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Designing for multiple audiences
Communications need to be dressed differently to communicate effectively to different audiences however they should clearly come from the same source, writes Brian Slade.
Coming into a project with a new client, it can be disarming how ‘off’ you can be with your perceptions of what they do and the people they talk to. I first met Ross Bell, CEO of the New Zealand Drug Foundation in 2006 at the top of some slightly suspect stairs leading to a mismatched office space in a slightly tired part of Wellington. He was dynamic and engaging.
I had headed into our discussions with a somewhat simplistic viewpoint: ‘the law’s the law’. In time, I came to recognise that the Drug Foundation is a complex and multi faceted organisation with a raft of stakeholders, including government, investors, lobby and interest groups, corporate funders, sponsors, the medical profession, drug users and their families – all of whom must be successfully engaged. Even within these groups there are sub-groups. For example, drug users include pot, pill and meth users.
Whether we like it or not, New Zealanders use drugs and drug use causes social, health and economic harms and costs individuals, families and communities dearly. Preventing and reducing harm is a big challenge; one the New Zealand Drug Foundation has successfully taken on.
We knew we needed to get some order and clarity into their brand visual identity and structure. A core strategic intent of the New Zealand Drug Foundation’s brand identity was to establish an authentic voice and position for the Foundation as the single authority in evidence based national drug and alcohol policy. This was articulated in a series of ways, including the positioning line ‘At the heart of the matter’.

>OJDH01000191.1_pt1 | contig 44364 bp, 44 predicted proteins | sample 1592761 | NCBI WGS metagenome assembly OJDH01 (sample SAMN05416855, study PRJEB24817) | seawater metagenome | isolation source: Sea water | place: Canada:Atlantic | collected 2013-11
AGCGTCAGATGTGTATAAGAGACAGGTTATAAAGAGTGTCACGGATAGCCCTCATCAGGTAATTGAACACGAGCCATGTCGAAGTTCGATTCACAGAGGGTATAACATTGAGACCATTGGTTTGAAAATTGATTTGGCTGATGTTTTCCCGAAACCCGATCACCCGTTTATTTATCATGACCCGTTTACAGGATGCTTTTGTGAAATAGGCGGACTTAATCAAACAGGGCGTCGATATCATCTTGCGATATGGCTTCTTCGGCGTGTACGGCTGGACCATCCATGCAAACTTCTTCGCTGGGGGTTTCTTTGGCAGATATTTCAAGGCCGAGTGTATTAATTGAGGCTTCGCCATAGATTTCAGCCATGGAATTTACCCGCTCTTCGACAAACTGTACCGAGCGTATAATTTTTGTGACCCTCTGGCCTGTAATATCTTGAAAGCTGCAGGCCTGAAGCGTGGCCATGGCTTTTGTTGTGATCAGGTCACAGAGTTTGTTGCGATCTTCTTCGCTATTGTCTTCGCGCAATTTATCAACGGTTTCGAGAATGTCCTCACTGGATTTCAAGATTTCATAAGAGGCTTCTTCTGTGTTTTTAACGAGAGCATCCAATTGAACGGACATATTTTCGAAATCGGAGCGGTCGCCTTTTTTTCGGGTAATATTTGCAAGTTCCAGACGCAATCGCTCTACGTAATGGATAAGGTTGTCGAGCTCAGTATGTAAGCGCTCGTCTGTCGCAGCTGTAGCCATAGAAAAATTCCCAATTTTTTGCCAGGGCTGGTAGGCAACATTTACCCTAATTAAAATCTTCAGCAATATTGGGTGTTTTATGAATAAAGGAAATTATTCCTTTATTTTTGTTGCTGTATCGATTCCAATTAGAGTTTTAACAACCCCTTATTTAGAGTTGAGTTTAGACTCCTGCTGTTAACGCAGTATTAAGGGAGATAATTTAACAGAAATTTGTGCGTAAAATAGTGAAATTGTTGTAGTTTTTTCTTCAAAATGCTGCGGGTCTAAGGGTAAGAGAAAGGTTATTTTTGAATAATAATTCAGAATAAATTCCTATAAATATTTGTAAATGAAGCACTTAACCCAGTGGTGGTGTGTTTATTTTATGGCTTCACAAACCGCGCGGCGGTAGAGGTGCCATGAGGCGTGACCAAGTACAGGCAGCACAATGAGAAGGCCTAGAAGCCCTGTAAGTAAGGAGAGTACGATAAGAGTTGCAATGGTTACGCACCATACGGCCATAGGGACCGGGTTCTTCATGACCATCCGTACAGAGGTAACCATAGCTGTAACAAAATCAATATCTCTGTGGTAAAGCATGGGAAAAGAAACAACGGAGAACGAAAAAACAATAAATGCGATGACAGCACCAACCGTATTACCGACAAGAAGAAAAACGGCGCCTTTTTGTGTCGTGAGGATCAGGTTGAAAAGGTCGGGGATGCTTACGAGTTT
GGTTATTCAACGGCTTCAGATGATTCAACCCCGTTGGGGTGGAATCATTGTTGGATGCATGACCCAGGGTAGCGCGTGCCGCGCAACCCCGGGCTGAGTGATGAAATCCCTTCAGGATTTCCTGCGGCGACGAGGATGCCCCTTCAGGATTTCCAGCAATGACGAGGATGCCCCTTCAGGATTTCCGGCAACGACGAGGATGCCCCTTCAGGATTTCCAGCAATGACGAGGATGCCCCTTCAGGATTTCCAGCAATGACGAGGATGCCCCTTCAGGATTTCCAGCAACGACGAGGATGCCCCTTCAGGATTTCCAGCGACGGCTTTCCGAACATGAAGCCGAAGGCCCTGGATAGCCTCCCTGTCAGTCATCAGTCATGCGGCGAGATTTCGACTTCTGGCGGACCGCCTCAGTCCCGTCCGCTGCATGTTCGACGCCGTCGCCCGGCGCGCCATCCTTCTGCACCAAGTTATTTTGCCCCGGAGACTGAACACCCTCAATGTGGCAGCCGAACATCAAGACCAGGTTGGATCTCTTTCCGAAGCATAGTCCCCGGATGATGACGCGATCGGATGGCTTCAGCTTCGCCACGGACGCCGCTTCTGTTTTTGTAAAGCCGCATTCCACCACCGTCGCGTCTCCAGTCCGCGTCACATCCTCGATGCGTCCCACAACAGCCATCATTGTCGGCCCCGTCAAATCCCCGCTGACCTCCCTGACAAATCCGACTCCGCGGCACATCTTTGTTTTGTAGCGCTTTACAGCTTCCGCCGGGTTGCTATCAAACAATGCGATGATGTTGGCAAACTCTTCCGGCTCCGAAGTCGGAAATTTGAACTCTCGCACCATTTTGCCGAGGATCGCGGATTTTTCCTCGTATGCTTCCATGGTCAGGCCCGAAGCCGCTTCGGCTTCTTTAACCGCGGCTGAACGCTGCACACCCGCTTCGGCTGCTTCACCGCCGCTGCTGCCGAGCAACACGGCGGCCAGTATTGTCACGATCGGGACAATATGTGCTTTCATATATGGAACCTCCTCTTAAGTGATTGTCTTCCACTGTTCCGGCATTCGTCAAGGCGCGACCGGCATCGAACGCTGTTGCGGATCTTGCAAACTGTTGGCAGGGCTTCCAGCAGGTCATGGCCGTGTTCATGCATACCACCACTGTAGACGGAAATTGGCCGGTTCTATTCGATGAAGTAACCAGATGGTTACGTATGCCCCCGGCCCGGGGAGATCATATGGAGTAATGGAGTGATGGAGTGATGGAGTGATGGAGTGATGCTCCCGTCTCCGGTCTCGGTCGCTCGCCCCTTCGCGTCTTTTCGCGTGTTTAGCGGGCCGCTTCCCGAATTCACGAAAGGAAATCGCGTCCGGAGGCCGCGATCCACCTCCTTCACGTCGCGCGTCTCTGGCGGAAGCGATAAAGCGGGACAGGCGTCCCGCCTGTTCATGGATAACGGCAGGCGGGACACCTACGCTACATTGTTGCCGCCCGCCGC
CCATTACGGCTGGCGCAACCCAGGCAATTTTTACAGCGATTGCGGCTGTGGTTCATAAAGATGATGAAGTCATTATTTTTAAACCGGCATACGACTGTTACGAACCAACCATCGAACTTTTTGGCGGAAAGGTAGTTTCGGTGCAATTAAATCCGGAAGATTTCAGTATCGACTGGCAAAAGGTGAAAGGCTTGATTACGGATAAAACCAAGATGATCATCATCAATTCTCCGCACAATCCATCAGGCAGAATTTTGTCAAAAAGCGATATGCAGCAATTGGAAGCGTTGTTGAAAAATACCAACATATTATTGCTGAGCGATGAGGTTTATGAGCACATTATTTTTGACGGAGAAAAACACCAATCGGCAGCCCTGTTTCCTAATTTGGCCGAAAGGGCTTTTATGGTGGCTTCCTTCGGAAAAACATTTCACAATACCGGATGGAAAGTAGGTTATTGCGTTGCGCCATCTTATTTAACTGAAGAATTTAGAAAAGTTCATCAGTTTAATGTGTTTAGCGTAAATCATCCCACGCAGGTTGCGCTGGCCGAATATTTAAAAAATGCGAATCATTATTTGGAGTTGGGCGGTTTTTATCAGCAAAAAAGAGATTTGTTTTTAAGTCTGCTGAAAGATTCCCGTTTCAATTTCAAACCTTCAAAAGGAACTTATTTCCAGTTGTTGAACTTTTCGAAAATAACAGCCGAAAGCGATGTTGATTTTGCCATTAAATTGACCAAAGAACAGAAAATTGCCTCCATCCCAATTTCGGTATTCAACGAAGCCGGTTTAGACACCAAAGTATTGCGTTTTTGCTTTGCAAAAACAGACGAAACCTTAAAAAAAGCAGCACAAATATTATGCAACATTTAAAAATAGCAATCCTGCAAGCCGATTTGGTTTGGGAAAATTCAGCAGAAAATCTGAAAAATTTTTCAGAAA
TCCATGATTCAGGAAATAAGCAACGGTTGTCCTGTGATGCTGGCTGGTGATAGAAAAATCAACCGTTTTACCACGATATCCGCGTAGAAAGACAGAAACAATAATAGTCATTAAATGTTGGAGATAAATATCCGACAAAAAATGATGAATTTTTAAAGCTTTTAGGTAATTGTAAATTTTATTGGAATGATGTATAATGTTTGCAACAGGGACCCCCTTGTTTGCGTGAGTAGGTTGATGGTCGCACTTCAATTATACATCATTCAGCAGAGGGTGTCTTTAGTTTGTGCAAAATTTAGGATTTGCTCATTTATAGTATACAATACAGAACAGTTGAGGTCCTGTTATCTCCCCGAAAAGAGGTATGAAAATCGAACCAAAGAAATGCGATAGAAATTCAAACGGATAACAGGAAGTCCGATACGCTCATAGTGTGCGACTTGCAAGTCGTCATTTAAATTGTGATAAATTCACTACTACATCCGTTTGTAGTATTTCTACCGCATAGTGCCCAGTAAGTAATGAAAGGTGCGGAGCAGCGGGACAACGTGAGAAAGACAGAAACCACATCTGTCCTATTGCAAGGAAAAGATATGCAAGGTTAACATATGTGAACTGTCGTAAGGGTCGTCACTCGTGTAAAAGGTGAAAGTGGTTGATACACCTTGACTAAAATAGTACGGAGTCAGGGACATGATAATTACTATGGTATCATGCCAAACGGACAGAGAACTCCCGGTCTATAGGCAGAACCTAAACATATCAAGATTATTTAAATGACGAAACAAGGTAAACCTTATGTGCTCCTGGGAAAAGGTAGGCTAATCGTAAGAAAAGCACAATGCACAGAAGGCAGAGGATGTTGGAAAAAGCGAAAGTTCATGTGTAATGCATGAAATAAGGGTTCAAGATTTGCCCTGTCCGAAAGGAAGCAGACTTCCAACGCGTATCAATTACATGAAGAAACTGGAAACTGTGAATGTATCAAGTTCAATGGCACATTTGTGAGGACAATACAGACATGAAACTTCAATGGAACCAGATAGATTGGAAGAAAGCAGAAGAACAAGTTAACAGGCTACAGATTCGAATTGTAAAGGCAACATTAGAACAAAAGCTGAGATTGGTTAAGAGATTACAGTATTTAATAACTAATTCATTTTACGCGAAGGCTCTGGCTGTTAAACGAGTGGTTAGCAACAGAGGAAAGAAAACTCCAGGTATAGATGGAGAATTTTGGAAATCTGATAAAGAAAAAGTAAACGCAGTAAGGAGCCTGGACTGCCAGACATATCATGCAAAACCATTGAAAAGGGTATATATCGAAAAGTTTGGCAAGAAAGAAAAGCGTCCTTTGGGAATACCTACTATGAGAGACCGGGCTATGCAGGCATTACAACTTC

At the same time, we recognised that we needed an identity that was flexible enough to reach people of very different backgrounds. The politically ‘neutral’ but highly visible colour combination of orange and black formed a solid visual platform for a consistent and considered ‘brand language’ that was bold, clear and single minded with flexibility created in secondary visual executions. For example, it can be combined with evocative textural graphics and typography for conversations with users, or used with restraint for communications targeted at politicians, policy makers and health educators such as the ‘Matters of Substance’ magazine, website, social media and corporate communications.
“Businesses have multiple stakeholders. Design applications that appeal to customers may not be right for investors, community groups or other stakeholders.”
Understanding audiences, who they are, what they think, what we’d like them to think and what it will take to change their minds and actions is critical to successful design. We often hear of the importance of applying a brand consistently but this can be very difficult when audiences are so varied. What resonates with one audience may not with another. By getting to know the different audiences well you can develop a tool kit of design elements that can be ‘dialed-up or down’ to appeal to specific audiences whilst allowing the brand itself to have consistency.
I love the idea of personas in online design and it has a place with offline design as well. They turn nameless, faceless audience segments into real people, making it easier to keep the audience in mind as you design. We can consider an organisation like a person. We have values and principles and a core visual appearance yet we dress differently for a business meeting, for cheering on the children at Saturday morning sports or going out for drinks with friends.
Well thought through brands will have audience considerations as part of their DNA. Their brand guidelines have been designed to allow different core elements to be introduced, removed or applied somewhat differently to allow the design communication to match the audience need.
Ross Bell says our thinking on how to best apply their brand positioning across the various audiences has helped establish the Foundation at the forefront of drug and alcohol policy nationally and internationally.
This article appeared in Marketing magazine, January /February2014